Ad Task Force begins drafting recommendations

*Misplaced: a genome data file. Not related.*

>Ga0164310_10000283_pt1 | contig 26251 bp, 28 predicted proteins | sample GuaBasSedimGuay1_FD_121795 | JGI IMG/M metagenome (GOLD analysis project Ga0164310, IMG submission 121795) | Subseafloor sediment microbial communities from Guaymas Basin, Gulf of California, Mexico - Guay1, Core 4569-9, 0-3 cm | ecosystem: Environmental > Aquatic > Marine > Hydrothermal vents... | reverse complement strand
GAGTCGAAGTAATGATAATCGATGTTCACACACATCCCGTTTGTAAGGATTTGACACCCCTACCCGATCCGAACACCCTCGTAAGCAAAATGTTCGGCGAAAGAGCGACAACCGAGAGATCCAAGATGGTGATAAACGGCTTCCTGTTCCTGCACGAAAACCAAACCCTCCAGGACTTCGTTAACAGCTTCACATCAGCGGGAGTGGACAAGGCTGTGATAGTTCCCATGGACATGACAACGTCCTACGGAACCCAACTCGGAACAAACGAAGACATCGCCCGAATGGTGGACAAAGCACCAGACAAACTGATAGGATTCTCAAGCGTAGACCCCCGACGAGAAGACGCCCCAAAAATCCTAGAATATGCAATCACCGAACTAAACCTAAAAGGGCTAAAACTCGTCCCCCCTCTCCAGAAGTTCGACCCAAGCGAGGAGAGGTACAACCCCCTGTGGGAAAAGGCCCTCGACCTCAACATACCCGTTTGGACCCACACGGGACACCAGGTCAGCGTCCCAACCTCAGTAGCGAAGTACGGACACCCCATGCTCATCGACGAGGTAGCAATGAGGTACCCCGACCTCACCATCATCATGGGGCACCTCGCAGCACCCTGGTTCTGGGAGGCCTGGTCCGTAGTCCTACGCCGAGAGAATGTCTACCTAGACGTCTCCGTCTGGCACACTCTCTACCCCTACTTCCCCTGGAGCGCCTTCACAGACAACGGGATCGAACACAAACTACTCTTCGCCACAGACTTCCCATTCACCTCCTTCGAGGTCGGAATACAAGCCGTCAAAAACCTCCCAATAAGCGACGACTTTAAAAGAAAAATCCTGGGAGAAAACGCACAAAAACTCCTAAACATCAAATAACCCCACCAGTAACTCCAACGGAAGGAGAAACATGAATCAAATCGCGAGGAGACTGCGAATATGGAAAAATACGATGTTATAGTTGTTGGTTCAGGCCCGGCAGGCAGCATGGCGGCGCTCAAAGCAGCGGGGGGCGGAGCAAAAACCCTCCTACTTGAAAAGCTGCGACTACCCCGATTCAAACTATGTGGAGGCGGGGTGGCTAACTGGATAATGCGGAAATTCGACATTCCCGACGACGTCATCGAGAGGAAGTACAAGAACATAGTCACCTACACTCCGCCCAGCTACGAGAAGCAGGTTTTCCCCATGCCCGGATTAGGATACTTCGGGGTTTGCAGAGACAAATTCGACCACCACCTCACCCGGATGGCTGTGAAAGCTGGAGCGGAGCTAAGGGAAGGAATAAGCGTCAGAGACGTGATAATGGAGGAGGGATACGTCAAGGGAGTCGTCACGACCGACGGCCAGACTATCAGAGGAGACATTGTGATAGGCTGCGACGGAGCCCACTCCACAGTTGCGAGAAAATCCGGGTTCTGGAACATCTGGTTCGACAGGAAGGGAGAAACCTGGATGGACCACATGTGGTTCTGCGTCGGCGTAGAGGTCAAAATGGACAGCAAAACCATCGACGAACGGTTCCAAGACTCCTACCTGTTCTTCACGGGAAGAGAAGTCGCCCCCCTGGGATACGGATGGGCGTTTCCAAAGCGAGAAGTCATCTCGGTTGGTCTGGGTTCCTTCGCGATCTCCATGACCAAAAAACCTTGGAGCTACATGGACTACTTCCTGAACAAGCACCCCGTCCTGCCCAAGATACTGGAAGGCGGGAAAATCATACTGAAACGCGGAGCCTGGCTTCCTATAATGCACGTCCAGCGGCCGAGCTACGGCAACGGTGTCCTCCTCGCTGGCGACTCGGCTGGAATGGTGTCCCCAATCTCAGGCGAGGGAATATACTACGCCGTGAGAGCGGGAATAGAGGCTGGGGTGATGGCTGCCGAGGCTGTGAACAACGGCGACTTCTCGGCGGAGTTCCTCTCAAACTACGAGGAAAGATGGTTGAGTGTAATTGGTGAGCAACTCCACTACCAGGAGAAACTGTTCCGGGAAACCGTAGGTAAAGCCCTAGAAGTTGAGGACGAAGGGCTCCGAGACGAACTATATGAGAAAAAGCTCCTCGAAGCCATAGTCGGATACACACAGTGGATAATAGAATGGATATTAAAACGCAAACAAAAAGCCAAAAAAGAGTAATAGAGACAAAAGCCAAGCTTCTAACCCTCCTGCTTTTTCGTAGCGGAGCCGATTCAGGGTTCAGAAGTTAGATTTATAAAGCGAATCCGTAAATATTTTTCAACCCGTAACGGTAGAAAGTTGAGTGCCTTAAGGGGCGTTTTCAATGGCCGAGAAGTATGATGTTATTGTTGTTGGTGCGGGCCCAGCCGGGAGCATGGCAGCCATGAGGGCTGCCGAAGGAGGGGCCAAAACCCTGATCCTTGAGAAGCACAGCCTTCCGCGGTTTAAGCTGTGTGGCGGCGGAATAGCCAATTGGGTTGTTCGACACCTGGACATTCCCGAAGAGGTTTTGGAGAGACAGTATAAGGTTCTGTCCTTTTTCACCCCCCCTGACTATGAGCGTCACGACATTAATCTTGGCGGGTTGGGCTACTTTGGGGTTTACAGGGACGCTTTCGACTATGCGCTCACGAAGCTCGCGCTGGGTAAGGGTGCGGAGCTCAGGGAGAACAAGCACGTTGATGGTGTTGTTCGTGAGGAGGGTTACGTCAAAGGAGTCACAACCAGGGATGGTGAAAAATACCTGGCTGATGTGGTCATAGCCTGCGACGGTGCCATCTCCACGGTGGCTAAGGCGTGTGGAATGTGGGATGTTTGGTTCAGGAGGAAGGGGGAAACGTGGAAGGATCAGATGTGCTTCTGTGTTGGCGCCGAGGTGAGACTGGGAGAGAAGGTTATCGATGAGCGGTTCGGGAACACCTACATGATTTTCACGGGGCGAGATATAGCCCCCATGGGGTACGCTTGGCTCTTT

first_img Ad Task Force begins drafting recommendations Senior Editor With two major issues still unresolved, the Bar’s Advertising Task Force 2004 has finished going through a list of options and is ready to begin the first draft of its recommendations.Meeting by teleconference August 25, task force members finished going through 22 questions designed to allow them to reach tentative consensus about a variety of issues and show them where their disagreements lie.The group was scheduled to meet again September 9 (after this News went to press) in Tampa, during the Bar’s General Meeting.“What I expect to come out of Tampa with is something very close to [a draft report],” task force Chair Manny Morales said at the end of the August 25 meeting. “My thought is that after Tampa, we’ll have a document we can tweak a little, but we’ll be getting close to the end of the process.”He acknowledged that two very tricky issues remain unresolved. Both were discussed at the task force’s July 26 meeting without an agreement being reached.One is whether the Bar can require lawyers to submit ads for Bar review before they are published or broadcast. Current Bar rules require submission of ads that are not exempt from review under Bar Rule 4-7.8 no later than concurrently with their first broadcast or publication.The second issue is whether the ban on direct mail personal injury solicitations within 30 days of an incident should be extended to criminal cases.Morales said he expected further discussion on both of those issues. “If the answer is we don’t have a consensus on that, then we can give the [Bar] Board of Governors some options,” he said. Bar staff is drafting several options for the task force on both issues.Issues addressed at the August 25 meeting ranged from Internet advertising to lawyer referral services.One issue that generated considerable discussion was whether lawyer communications to other lawyers, family members, and former clients should be exempt from advertising rules. Task force members agreed that communications to other lawyers should not be covered, but some members dissented from the final consensus that communications to family members and former clients should also be excluded.Task force member Hal Lewis said a lawyer could build up a large client base by doing inexpensive wills, and then circumvent Bar rules in seeking personal injury work. He and others also argued that, for example, personal injury attorneys would be able to circumvent Bar rules by getting other lawyers, in exchange for a referral fee, to approach clients about potential representation.But other task force members said such regulations could inhibit lawyers in normal conversations with family and clients.“If I see where they are being mistreated, I want to be able to say, ‘Hey, you need representation,’” said task force member John Bales.The task force also extensively discussed the new Bar rule that allows nonlawyers to appear in law firm ads, but requires they be identified as spokespersons and nonlawyers. The spokesperson may not be a celebrity or someone generally recognizable to the public.Task force members said they were concerned how the rule would apply to some ads, most notably sponsorship announcements on National Public Radio ads. Ethics counsel Elizabeth Tarbert noted FCC regulations mandate that NPR personnel read the ads, and prohibit the “sponsor” from doing it.“If it’s a situation where you have one anchorperson doing. . . a series of ads and an attorney ad comes up, he or she should not have to say it [that the announcer is a nonlawyer],” Bales said. “The exception is where in the context it’s not clear the person is not an attorney.”The task force directed Bar staff to draft alternative rules on that issue.As for Internet ads, the task force generally felt current Bar rules cover what’s needed.That includes that Web sites are treated as requested information, that e-mail is subject to the same rules as regular mail, that spyware is already addressed by other Bar rules and federal regulations, and that pop-up ads are subject to the advertising rules because they appear without the request or action of the computer user. Members also said lawyers who frequent online chat rooms would be subject to the same regulations — such as on solicitation — as a lawyer at a party or other social gathering.Among other issues addressed, the task force:• Agreed with the Standing Committee on Unlicensed Practice of Law that lawyer referral services should be clearly identified as that in their ads, and that otherwise no changes are needed to lawyer referral service rules.• Disagreed with the Board of Legal Education and Specialization that lawyers should be prohibited from saying in ads that they limit their practices to certain areas. BLSE officials had argued that language implied that a lawyer specialized in certain areas, and the only lawyers who can say they specialize are those who are certified.“The reason we will win challenges to some of these rules is we are protecting the public from being misled,” said task force member Casey Ebsary. “In this case, if it’s factually true that you are limiting your practice to these areas, how is that harming the public?”• Agreed that the advertising rules should continue to treat television and radio ads differently from print ads.• Decided advertising rules shouldn’t be amended to distinguish between ads aimed at sophisticated potential clients as opposed to the general public. Morales noted that Ft. Lauderdale attorney Alan Becker said his and other Florida firms are restricted when they advertise to large corporations because they must follow Bar rules while out-of-state firms seeking the same clients are unhindered. But task force members were skeptical that a difference would be defined in the rules.“I’m sympathetic to that gentleman’s plight,” task force member Linzie Bogan said. “I don’t think it’s an ill that can be cured.”• Determined that no changes should be made in rules that distinguish between which ads must be filed for Bar review and which can run without a review, as delineated in Rule 4-7.8. September 15, 2004 Gary Blankenship Senior Editor Regular News Ad Task Force begins drafting recommendationslast_img